Well, he went down in my afterpeak, and organized the filters, spares and racks that hold our bolt bins, pipe fittings, things like that. A job I've been putting off for a while because the afterpeak is messy and dank, and easy to put off. I've got to say, I was pretty tickled by his initiative.

 Look, what I do, it's not rocket science. I've had a few tug captains and mates bitch that we're overpaid for what we do. They get offended that  the guys who were their AB's and deckhands last year are making money at or near parity with the mates and engineers this year. So it goes. Economics is a thing.
         Green tankermen or tankermen evaluees (experienced guys who come from other companies) come in one of three general flavors; 1) guys that captains wanted off and away from their tug but who were reluctant to go, 2), people who don't like people, ranging from autistic to misanthropic 3) people who are in the middle of the bell curve of intelligence who don't want or aren't quite able to be an engineer or small boat officer.
 I'm in the #2 crowd for sure. That's my burden. I just don't like working with people too much, which is one of the best parts of my job- I get lots of time by myself, and that, coupled with the environment we foster on board the HQ, means that I work with like-minded people who just get it, both on the job and as shipmates, and we don't annoy each other. Best of all worlds. New people can fuck up that dynamic.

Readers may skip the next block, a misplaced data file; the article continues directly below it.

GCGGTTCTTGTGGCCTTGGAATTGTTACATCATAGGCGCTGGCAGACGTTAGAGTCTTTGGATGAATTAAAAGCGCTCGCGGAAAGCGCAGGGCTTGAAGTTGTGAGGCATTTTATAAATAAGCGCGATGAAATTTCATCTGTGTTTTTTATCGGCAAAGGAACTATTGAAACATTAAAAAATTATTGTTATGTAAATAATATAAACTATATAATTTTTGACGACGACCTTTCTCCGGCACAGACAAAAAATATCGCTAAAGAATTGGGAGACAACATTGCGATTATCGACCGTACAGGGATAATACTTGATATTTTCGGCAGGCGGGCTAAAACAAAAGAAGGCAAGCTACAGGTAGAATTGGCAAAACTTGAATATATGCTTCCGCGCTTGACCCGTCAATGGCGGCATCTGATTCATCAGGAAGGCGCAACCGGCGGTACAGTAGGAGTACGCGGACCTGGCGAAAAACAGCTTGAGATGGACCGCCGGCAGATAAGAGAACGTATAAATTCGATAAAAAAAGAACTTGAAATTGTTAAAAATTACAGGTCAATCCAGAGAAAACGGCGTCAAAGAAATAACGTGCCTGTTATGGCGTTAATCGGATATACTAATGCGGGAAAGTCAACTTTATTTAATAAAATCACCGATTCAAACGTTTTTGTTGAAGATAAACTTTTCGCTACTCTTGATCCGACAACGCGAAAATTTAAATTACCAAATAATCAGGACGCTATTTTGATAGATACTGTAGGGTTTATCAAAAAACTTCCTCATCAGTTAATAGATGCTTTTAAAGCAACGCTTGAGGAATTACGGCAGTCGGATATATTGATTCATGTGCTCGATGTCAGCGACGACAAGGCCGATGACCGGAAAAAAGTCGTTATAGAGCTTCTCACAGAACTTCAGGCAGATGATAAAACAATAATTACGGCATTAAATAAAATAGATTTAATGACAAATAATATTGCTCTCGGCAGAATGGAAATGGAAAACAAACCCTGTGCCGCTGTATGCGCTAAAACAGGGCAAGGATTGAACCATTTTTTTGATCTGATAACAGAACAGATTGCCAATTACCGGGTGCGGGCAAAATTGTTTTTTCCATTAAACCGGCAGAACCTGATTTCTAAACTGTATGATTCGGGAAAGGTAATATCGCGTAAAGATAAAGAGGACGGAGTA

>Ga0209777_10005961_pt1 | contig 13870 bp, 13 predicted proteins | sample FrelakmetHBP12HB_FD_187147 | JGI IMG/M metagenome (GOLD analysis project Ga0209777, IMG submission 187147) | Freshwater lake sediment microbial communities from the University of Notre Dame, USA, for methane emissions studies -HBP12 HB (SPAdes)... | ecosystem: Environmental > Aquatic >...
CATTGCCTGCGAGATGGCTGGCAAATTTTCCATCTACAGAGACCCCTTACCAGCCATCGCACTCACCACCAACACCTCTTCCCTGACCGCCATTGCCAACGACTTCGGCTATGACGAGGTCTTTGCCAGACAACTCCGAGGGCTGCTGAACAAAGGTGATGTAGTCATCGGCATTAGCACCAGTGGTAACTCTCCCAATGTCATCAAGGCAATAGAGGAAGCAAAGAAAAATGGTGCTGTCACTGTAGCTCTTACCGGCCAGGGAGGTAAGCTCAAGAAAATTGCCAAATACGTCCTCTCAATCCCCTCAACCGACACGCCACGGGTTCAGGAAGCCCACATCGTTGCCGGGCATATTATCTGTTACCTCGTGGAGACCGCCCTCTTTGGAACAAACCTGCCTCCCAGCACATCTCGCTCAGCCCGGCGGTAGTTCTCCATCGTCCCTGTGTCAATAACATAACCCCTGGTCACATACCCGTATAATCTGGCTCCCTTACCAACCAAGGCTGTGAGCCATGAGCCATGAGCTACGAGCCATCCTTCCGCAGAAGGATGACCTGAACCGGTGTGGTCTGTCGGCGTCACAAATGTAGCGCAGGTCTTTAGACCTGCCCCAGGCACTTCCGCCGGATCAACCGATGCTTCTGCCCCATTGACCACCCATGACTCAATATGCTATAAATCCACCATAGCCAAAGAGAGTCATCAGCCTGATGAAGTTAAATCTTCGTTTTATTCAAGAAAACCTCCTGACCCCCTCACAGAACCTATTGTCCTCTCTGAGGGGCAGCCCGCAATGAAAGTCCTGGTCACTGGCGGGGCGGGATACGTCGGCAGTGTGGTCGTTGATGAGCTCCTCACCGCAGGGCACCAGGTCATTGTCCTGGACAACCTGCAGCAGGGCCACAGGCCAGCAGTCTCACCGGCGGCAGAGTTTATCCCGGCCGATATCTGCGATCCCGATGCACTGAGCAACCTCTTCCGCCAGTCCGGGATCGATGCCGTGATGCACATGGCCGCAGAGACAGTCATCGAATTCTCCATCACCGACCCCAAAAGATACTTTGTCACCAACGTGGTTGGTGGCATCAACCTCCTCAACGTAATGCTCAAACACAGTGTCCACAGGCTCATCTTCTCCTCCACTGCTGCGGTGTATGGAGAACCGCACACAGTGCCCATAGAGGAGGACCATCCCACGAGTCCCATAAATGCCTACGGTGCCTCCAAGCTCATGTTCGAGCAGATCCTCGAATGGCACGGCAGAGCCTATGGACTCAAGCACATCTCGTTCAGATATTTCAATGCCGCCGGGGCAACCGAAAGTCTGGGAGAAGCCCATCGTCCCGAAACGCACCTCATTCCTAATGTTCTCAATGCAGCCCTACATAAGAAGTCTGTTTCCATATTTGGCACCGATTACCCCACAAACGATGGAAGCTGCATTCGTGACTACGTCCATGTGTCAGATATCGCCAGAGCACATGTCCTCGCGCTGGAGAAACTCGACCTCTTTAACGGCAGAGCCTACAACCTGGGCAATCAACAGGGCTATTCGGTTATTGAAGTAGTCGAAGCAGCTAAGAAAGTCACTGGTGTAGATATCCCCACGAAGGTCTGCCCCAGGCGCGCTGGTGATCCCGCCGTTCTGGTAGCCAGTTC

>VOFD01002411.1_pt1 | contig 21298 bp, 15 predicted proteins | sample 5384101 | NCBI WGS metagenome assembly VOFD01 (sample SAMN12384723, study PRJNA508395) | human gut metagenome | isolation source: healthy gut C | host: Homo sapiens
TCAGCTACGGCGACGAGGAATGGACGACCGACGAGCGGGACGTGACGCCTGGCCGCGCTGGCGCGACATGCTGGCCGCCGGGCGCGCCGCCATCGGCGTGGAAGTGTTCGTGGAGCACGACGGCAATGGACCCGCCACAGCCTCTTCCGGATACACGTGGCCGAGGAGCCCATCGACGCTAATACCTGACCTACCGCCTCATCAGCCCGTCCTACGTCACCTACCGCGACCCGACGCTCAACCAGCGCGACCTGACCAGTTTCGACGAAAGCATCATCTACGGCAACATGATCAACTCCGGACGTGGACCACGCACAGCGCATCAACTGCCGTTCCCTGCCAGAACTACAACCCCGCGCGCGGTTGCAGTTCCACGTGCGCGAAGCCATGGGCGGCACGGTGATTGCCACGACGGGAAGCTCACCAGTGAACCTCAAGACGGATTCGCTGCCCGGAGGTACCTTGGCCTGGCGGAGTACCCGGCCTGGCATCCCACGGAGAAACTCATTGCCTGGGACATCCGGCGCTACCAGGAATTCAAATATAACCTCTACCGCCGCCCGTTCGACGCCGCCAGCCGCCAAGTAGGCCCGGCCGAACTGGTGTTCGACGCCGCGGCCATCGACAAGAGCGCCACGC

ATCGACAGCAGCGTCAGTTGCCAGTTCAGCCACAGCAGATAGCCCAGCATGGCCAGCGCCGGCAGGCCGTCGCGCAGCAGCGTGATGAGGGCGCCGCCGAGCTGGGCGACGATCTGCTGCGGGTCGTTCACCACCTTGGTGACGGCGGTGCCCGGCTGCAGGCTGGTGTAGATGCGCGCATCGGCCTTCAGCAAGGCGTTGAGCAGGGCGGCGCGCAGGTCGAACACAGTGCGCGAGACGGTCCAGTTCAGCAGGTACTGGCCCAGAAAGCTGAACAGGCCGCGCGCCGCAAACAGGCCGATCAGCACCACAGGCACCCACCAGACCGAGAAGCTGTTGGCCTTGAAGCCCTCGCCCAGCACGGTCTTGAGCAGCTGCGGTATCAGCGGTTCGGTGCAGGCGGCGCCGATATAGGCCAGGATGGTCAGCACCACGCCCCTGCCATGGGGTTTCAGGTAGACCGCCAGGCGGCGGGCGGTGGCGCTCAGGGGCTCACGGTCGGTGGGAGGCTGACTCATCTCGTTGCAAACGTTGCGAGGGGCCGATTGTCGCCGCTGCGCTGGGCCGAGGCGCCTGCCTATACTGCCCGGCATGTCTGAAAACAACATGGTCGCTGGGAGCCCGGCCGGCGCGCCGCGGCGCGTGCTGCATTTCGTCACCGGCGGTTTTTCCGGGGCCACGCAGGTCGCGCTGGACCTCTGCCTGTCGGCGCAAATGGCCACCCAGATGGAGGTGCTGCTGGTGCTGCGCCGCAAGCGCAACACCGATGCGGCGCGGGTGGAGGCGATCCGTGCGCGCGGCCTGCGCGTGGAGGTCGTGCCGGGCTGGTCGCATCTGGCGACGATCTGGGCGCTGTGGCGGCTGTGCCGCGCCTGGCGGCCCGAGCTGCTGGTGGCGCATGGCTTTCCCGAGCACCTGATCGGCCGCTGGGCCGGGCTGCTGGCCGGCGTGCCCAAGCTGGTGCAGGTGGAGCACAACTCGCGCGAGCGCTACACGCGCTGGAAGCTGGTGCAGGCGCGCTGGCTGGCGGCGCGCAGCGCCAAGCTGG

I tend to find that newly-released tankermen and evaluees are undertrained for what we do. Bunkering, I mean. Fundamentals are best taught during dock-to-dock work, not in bunkering. I wrote earlier that it's not rocket science, and that is surely so. However, it is a job that can be done adequately, poorly or done well, and there is a LARGE gap between done well and any other condition. It doesn't take long for a tankerman to be released (ready to work solo, qualified to stand watch as Person-In-Charge (that's a thing), 1,000 to 2,000 hours of training. However, a green tankerman might be able to do the job, but experience alone teaches harshly the rules governing contract-specific compliance for charterers, personnel and conflict-resolution skills, dealing with language barriers, regulations and paperwork, the detail stuff. Those things are introduced by the tankermen trainers, men who are tasked with teaching new tankermen and evaluating the castoffs from other companies who end up infesting ours.